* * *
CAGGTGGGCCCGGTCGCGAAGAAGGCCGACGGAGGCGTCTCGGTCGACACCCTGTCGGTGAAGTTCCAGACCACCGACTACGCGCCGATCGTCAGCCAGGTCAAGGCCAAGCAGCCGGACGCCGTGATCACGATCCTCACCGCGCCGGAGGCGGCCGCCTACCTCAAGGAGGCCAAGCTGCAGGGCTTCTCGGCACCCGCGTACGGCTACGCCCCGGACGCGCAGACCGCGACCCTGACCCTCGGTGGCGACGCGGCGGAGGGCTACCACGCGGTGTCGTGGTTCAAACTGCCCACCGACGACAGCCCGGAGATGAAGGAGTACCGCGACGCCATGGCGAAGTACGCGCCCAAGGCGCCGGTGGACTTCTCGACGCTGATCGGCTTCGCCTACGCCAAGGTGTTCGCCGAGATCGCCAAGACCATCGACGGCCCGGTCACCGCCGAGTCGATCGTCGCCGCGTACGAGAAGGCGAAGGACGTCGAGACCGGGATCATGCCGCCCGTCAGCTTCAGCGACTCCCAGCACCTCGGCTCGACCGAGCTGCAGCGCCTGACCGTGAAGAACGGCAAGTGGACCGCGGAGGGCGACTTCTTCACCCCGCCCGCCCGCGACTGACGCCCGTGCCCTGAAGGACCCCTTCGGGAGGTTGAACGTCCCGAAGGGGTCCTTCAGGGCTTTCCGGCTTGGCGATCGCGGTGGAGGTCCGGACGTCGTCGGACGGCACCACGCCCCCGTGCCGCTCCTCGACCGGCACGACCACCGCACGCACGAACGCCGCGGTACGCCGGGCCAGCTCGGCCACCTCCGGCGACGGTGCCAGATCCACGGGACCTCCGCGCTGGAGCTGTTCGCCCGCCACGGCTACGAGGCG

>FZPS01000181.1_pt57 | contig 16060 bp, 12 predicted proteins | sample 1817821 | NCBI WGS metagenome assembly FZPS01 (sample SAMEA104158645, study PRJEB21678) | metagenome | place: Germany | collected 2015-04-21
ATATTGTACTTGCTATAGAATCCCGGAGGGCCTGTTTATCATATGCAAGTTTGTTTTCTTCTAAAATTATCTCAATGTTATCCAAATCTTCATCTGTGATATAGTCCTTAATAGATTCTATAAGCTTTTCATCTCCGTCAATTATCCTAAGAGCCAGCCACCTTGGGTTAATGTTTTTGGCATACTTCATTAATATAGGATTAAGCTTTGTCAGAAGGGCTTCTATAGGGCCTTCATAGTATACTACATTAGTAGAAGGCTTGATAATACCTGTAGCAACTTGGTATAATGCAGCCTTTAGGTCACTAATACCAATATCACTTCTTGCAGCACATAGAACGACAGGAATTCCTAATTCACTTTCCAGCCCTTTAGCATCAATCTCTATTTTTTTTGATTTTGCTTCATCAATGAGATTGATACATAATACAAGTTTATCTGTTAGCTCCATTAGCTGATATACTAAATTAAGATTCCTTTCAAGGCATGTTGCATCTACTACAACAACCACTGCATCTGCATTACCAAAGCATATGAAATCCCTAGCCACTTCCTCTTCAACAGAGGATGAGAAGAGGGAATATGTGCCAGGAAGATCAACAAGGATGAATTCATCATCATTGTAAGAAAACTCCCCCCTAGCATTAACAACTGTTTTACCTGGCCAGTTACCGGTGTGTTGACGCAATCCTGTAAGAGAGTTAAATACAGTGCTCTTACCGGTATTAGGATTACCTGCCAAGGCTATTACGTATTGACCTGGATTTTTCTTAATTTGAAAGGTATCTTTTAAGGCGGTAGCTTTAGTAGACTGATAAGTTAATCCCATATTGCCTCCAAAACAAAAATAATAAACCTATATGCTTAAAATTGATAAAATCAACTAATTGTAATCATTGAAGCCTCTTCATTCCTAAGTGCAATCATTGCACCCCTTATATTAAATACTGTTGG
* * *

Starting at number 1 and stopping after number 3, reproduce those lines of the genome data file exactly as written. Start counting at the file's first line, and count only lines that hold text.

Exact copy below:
CAGGTGGGCCCGGTCGCGAAGAAGGCCGACGGAGGCGTCTCGGTCGACACCCTGTCGGTGAAGTTCCAGACCACCGACTACGCGCCGATCGTCAGCCAGGTCAAGGCCAAGCAGCCGGACGCCGTGATCACGATCCTCACCGCGCCGGAGGCGGCCGCCTACCTCAAGGAGGCCAAGCTGCAGGGCTTCTCGGCACCCGCGTACGGCTACGCCCCGGACGCGCAGACCGCGACCCTGACCCTCGGTGGCGACGCGGCGGAGGGCTACCACGCGGTGTCGTGGTTCAAACTGCCCACCGACGACAGCCCGGAGATGAAGGAGTACCGCGACGCCATGGCGAAGTACGCGCCCAAGGCGCCGGTGGACTTCTCGACGCTGATCGGCTTCGCCTACGCCAAGGTGTTCGCCGAGATCGCCAAGACCATCGACGGCCCGGTCACCGCCGAGTCGATCGTCGCCGCGTACGAGAAGGCGAAGGACGTCGAGACCGGGATCATGCCGCCCGTCAGCTTCAGCGACTCCCAGCACCTCGGCTCGACCGAGCTGCAGCGCCTGACCGTGAAGAACGGCAAGTGGACCGCGGAGGGCGACTTCTTCACCCCGCCCGCCCGCGACTGACGCCCGTGCCCTGAAGGACCCCTTCGGGAGGTTGAACGTCCCGAAGGGGTCCTTCAGGGCTTTCCGGCTTGGCGATCGCGGTGGAGGTCCGGACGTCGTCGGACGGCACCACGCCCCCGTGCCGCTCCTCGACCGGCACGACCACCGCACGCACGAACGCCGCGGTACGCCGGGCCAGCTCGGCCACCTCCGGCGACGGTGCCAGATCCACGGGACCTCCGCGCTGGAGCTGTTCGCCCGCCACGGCTACGAGGCG

>FZPS01000181.1_pt57 | contig 16060 bp, 12 predicted proteins | sample 1817821 | NCBI WGS metagenome assembly FZPS01 (sample SAMEA104158645, study PRJEB21678) | metagenome | place: Germany | collected 2015-04-21
ATATTGTACTTGCTATAGAATCCCGGAGGGCCTGTTTATCATATGCAAGTTTGTTTTCTTCTAAAATTATCTCAATGTTATCCAAATCTTCATCTGTGATATAGTCCTTAATAGATTCTATAAGCTTTTCATCTCCGTCAATTATCCTAAGAGCCAGCCACCTTGGGTTAATGTTTTTGGCATACTTCATTAATATAGGATTAAGCTTTGTCAGAAGGGCTTCTATAGGGCCTTCATAGTATACTACATTAGTAGAAGGCTTGATAATACCTGTAGCAACTTGGTATAATGCAGCCTTTAGGTCACTAATACCAATATCACTTCTTGCAGCACATAGAACGACAGGAATTCCTAATTCACTTTCCAGCCCTTTAGCATCAATCTCTATTTTTTTTGATTTTGCTTCATCAATGAGATTGATACATAATACAAGTTTATCTGTTAGCTCCATTAGCTGATATACTAAATTAAGATTCCTTTCAAGGCATGTTGCATCTACTACAACAACCACTGCATCTGCATTACCAAAGCATATGAAATCCCTAGCCACTTCCTCTTCAACAGAGGATGAGAAGAGGGAATATGTGCCAGGAAGATCAACAAGGATGAATTCATCATCATTGTAAGAAAACTCCCCCCTAGCATTAACAACTGTTTTACCTGGCCAGTTACCGGTGTGTTGACGCAATCCTGTAAGAGAGTTAAATACAGTGCTCTTACCGGTATTAGGATTACCTGCCAAGGCTATTACGTATTGACCTGGATTTTTCTTAATTTGAAAGGTATCTTTTAAGGCGGTAGCTTTAGTAGACTGATAAGTTAATCCCATATTGCCTCCAAAACAAAAATAATAAACCTATATGCTTAAAATTGATAAAATCAACTAATTGTAATCATTGAAGCCTCTTCATTCCTAAGTGCAATCATTGCACCCCTTATATTAAATACTGTTGG